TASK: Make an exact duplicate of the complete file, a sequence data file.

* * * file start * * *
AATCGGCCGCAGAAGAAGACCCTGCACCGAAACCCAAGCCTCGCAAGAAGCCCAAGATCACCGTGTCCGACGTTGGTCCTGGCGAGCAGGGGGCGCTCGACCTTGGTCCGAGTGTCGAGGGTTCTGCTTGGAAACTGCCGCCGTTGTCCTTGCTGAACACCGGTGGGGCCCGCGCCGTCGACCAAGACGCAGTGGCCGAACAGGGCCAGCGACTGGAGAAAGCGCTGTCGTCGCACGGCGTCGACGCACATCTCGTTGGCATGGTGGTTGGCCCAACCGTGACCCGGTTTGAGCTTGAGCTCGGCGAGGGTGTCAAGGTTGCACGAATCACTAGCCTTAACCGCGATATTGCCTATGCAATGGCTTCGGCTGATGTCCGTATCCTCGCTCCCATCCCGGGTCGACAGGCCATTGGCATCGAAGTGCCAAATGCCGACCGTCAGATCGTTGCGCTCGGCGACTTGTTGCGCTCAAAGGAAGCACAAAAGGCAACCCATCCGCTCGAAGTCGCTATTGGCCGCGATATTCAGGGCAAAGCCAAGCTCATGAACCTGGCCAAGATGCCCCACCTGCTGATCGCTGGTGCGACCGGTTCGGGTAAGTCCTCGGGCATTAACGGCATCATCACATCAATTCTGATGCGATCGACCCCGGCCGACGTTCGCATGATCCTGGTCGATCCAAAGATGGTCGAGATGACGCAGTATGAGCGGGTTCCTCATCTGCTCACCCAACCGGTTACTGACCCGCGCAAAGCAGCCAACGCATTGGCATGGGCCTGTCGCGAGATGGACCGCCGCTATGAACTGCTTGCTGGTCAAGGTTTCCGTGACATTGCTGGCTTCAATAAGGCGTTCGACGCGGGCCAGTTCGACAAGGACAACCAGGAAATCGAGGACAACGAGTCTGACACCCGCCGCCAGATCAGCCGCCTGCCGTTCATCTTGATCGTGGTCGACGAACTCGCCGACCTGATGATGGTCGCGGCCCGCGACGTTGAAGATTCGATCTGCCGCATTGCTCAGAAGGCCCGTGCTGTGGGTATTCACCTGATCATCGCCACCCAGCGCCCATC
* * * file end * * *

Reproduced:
AATCGGCCGCAGAAGAAGACCCTGCACCGAAACCCAAGCCTCGCAAGAAGCCCAAGATCACCGTGTCCGACGTTGGTCCTGGCGAGCAGGGGGCGCTCGACCTTGGTCCGAGTGTCGAGGGTTCTGCTTGGAAACTGCCGCCGTTGTCCTTGCTGAACACCGGTGGGGCCCGCGCCGTCGACCAAGACGCAGTGGCCGAACAGGGCCAGCGACTGGAGAAAGCGCTGTCGTCGCACGGCGTCGACGCACATCTCGTTGGCATGGTGGTTGGCCCAACCGTGACCCGGTTTGAGCTTGAGCTCGGCGAGGGTGTCAAGGTTGCACGAATCACTAGCCTTAACCGCGATATTGCCTATGCAATGGCTTCGGCTGATGTCCGTATCCTCGCTCCCATCCCGGGTCGACAGGCCATTGGCATCGAAGTGCCAAATGCCGACCGTCAGATCGTTGCGCTCGGCGACTTGTTGCGCTCAAAGGAAGCACAAAAGGCAACCCATCCGCTCGAAGTCGCTATTGGCCGCGATATTCAGGGCAAAGCCAAGCTCATGAACCTGGCCAAGATGCCCCACCTGCTGATCGCTGGTGCGACCGGTTCGGGTAAGTCCTCGGGCATTAACGGCATCATCACATCAATTCTGATGCGATCGACCCCGGCCGACGTTCGCATGATCCTGGTCGATCCAAAGATGGTCGAGATGACGCAGTATGAGCGGGTTCCTCATCTGCTCACCCAACCGGTTACTGACCCGCGCAAAGCAGCCAACGCATTGGCATGGGCCTGTCGCGAGATGGACCGCCGCTATGAACTGCTTGCTGGTCAAGGTTTCCGTGACATTGCTGGCTTCAATAAGGCGTTCGACGCGGGCCAGTTCGACAAGGACAACCAGGAAATCGAGGACAACGAGTCTGACACCCGCCGCCAGATCAGCCGCCTGCCGTTCATCTTGATCGTGGTCGACGAACTCGCCGACCTGATGATGGTCGCGGCCCGCGACGTTGAAGATTCGATCTGCCGCATTGCTCAGAAGGCCCGTGCTGTGGGTATTCACCTGATCATCGCCACCCAGCGCCCATC